Technological superheros they're not

You grew up digital so you must have a superior understanding of technology concepts and execution.

Right?

Wrong.

Over the last half-decade the term "digital native" has become popular in discourse around technological revolution and broadcast culture. Much of the claims about this supposedly savvy generation are, however, are generalizations at best. 

Assertions that so-called digital natives:

  • use technology more than digital immigrants;
  • are brilliant at social media;
  • are innately digital literate;
  • are having the most impact in this new connected world.

Hmmmm....

Steve Jobs was a digital immigrant and he seems to have done alright adapting (and to a large extent shaping) 21st century digital culture.  

Vinton Cerf is old enough to be our grandfather but Google thinks he has chops enough to be their executive Internet Evangelist, despite the fact that high tech in his early days was the television.

A report on Digital Natives based on a panel held at the London School of Economics and Political Science downplays the perceived advantages youth have on the Internet.  This from Charlie Beckett, founding Director at Polis

The fact is that young people experience the same opportunities and challenges as everyone else who uses digital technologies. The cultural and social barriers to conventional literacies appear to replicate themselves online. A young person who struggles to read a book will quite likely find online navigation difficult, too. There may be magical things that we can do online, but there is no miraculous power that changes intellectual frogs into digital princes. Those people growing up over the last decade or so may well be more familiar with a world of virtual and networked culture and communications. However, individual youths have not been endowed by some freakish evolutionary process with exceptional technological powers.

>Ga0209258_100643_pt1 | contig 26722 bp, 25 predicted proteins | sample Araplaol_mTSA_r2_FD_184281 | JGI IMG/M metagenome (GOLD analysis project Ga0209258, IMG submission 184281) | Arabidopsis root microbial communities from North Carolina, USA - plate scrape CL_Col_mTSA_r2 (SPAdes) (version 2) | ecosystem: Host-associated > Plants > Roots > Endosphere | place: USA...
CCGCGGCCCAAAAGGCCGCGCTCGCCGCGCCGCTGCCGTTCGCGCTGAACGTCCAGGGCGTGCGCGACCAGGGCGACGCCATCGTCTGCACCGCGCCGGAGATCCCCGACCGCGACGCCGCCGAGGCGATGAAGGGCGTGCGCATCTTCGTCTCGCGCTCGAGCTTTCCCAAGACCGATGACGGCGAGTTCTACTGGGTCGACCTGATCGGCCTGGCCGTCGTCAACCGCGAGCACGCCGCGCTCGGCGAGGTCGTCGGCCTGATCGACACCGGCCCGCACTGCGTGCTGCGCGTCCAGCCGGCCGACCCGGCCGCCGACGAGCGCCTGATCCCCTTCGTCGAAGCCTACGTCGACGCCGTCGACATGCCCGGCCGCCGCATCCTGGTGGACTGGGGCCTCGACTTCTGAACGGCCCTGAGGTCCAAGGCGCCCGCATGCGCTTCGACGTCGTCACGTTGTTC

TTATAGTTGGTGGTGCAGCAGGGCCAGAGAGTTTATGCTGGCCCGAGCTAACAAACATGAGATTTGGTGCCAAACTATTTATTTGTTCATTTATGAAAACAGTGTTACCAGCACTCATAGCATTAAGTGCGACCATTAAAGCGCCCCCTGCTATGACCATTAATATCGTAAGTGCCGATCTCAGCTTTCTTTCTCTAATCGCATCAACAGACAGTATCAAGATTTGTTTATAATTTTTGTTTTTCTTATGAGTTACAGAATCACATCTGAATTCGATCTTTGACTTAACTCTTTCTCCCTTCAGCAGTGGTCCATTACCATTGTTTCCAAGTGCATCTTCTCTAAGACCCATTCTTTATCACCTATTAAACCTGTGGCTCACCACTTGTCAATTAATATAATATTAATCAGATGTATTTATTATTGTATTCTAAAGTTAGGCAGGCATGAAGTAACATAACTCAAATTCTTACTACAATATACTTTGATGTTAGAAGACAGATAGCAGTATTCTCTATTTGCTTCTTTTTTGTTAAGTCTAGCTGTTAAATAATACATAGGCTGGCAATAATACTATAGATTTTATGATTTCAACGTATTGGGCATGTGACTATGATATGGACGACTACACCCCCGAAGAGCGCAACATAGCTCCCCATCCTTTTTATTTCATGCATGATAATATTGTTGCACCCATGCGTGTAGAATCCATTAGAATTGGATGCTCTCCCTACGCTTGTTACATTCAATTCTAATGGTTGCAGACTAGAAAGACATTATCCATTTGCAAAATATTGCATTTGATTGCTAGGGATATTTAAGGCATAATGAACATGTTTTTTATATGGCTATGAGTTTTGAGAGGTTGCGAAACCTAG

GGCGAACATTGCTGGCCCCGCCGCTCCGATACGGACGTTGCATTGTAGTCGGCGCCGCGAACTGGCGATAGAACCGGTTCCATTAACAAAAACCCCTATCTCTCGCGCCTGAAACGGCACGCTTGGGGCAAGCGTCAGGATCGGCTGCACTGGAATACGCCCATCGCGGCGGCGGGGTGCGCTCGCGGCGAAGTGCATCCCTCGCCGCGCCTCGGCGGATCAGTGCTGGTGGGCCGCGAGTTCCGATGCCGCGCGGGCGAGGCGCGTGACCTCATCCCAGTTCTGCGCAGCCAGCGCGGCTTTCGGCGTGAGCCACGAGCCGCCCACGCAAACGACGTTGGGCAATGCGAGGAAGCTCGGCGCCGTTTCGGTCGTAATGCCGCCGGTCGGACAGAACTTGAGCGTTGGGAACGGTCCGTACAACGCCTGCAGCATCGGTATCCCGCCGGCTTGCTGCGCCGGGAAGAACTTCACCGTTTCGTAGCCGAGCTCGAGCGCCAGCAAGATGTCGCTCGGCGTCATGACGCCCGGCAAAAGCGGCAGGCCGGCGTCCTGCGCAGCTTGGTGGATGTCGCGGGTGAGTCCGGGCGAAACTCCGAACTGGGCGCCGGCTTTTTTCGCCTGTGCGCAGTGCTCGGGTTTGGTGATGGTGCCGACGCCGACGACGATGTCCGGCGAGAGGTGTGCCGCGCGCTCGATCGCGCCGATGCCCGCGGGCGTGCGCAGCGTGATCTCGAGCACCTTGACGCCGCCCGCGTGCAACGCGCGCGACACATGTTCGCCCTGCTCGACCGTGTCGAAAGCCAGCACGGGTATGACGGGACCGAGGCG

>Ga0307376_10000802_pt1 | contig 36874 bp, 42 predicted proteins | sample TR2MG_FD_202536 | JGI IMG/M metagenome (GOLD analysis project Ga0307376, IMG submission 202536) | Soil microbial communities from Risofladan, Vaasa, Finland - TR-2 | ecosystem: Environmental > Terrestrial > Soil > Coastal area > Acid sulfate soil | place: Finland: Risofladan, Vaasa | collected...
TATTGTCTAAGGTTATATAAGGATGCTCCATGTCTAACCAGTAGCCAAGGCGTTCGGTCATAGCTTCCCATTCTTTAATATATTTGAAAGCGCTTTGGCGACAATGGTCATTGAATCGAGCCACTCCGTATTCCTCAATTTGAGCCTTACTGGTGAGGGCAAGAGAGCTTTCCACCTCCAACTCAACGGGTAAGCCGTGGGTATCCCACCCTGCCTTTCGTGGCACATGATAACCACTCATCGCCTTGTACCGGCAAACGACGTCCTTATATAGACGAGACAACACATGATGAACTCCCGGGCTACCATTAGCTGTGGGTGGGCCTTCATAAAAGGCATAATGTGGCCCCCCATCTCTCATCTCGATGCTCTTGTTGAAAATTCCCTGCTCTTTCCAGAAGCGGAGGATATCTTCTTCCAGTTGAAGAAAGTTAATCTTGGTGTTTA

One absolute fact - digital natives are more digitally dependant than any other generation before them. However, that does not make them the most digital literate by default nor does this guarantee success in every online space.  

It does mean that they are more prevalent in the space, more apt to experiment, take risks and fail. And THIS, we can leverage.  How they consume, and more importantly, how we track, understand and use for good those consumption habits, can help us all significantly impact cultural development and social change.

The point?  We need to learn together.  We need to stop focusing on generational divides, and start having conversations about how this ever-evolving platform provides opportunities for learning, for mentoring (traditional and reverse models), and for change.